NATICK, Mass., April 12, 2013 /PRNewswire/ -- Boston Scientific Corporation (NYSE: BSX) has received approval by the U.S. Food and Drug Administration and is beginning a limited launch of the Precision Spectra Spinal Cord Stimulator (SCS) System. The Precision Spectra System is the...
A microscopic light-emitting diode device that controls the activity of neurons has given researchers wireless control over animal behavior. The tiny device, tested in mice, causes less damage than other methods used to deliver light into the brain, report researchers in Thursday’s issue of Science, and it does not tether mice to a light source, enabling scientists to study behaviors more naturally than is normally possible.
Medtech titan Medtronic enrolled the initial patients in its SubQStim II pivotal clinical trial, evaluating the use of peripheral nerve stimulation in treatment of chronic back pain. The new study is the latest in a handful of neurostimulation trials launched by the medical device giant as it continues to battle rivals in the market for neurostimulation systems that treat chronic pain.
For the first time, scientists have been able to predict how much pain people are feeling by looking at images of their brains, according to a new study led by the University of Colorado Boulder. The findings, published today in the New England Journal of Medicine, may lead to the development of reliable methods doctors can use to objectively quantify a patient's pain.
Functional loss of limb control in individuals with spinal cord injury or stroke can be caused by interruption of the neural pathways between brain and spinal cord, although the neural circuits located above and below the lesion remain functional. An artificial neural connection that bridges the lost pathway and connects brain to spinal circuits has potential to ameliorate the functional loss.
The sensation of having a physical body is not as self-evident as one might think. Almost everyone who has had an arm or leg amputated experiences a phantom limb: a vivid sensation that the missing limb is still present. A new study by neuroscientists at the Karolinska Institutet in Sweden shows that it is possible to evoke the illusion of having a phantom hand in non-amputated individuals.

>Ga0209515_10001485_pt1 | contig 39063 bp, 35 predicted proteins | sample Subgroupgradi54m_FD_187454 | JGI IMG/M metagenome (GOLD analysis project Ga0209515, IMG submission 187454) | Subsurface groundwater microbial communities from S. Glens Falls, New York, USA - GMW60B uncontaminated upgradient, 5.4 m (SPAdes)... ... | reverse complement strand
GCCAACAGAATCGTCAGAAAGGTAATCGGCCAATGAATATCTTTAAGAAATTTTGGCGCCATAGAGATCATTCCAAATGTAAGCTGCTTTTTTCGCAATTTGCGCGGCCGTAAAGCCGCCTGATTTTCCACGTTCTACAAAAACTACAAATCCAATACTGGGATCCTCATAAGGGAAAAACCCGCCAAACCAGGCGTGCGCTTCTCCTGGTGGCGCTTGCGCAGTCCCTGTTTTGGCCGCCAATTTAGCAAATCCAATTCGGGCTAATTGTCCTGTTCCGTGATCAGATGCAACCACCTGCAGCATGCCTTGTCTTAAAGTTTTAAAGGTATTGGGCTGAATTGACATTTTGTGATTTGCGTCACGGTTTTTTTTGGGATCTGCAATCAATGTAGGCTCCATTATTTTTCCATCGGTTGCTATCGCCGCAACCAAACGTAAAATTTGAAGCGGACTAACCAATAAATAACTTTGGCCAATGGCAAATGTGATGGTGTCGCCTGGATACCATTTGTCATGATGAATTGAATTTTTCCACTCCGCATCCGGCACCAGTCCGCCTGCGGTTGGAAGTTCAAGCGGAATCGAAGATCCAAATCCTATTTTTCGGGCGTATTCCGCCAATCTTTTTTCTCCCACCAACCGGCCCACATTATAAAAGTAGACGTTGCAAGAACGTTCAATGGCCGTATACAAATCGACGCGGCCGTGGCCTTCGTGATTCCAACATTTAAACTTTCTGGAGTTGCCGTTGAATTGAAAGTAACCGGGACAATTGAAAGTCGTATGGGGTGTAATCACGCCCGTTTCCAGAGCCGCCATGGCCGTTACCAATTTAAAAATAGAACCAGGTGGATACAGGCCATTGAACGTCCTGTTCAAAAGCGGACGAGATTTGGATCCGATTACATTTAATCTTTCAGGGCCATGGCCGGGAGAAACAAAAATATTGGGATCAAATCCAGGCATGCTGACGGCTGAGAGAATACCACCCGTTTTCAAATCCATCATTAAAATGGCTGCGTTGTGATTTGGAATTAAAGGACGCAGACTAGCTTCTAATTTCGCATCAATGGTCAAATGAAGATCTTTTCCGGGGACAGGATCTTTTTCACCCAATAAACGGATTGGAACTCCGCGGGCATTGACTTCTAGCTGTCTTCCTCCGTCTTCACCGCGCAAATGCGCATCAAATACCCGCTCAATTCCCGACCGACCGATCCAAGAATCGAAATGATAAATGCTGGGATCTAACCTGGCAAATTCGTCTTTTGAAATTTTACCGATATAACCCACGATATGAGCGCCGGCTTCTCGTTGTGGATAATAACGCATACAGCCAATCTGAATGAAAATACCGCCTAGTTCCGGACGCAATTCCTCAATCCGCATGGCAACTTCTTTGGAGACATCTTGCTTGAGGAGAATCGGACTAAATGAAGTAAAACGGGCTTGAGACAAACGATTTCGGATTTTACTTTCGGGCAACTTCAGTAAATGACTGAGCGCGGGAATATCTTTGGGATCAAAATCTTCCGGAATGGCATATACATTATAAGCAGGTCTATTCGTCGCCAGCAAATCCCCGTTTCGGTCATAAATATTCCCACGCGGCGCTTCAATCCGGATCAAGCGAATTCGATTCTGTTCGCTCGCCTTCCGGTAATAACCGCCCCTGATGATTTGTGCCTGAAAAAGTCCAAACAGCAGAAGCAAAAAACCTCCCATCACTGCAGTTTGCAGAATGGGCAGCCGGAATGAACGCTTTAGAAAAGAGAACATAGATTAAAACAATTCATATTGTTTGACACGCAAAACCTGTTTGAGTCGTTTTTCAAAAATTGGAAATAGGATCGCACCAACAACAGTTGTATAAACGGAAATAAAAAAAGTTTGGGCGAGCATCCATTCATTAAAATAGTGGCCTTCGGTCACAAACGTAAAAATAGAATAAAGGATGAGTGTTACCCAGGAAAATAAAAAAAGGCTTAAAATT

Combining neuroscience and chemical engineering, researchers at Stanford University have developed a process that renders a mouse brain transparent. The postmortem brain remains whole — not sliced or sectioned in any way — with its three-dimensional complexity of fine wiring and molecular structures completely intact and able to be measured and probed at will with visible light and chemicals.
Talk about clearing your head: Stanford University scientists have found a way to make see-through mouse brains. You take the brain out of the mouse, soak it in chemicals for a couple of days, and voila: It becomes transparent. That's not just a parlor trick.
St. Jude Medical has announced European CE Mark approval of its Brio™, Libra™ and LibraXP™ deep brain stimulation (DBS) systems for managing the symptoms of intractable primary and secondary dystonia, a neurological movement disorder that causes a person’s muscles to contract and involuntarily spasm, reducing the ability to control movement.
Stephen Hawking toured a stem cell laboratory Tuesday where scientists are studying ways to slow the progression of Lou Gehrig's disease, a neurological disorder that has left the British cosmologist almost completely paralyzed. After the visit, the 71-year-old Hawking urged doctors, nurses and staff at Cedars-Sinai Medical Center to support the research.
Setting a mouse free to roam might alarm most people, but not so for nuclear imaging researchers from the U.S. Department of Energy’s Thomas Jefferson National Accelerator Facility, Oak Ridge National Laboratory, Johns Hopkins Medical School and the University of Maryland who have developed a new imaging system for mouse brain studies.
AdvaMed 2013 is the leading MedTech conference in North America, bringing more than 1,000 companies together in a uniquely multifaceted environment for business development, capital formation, innovative technology showcasing, world-class educational opportunities and networking.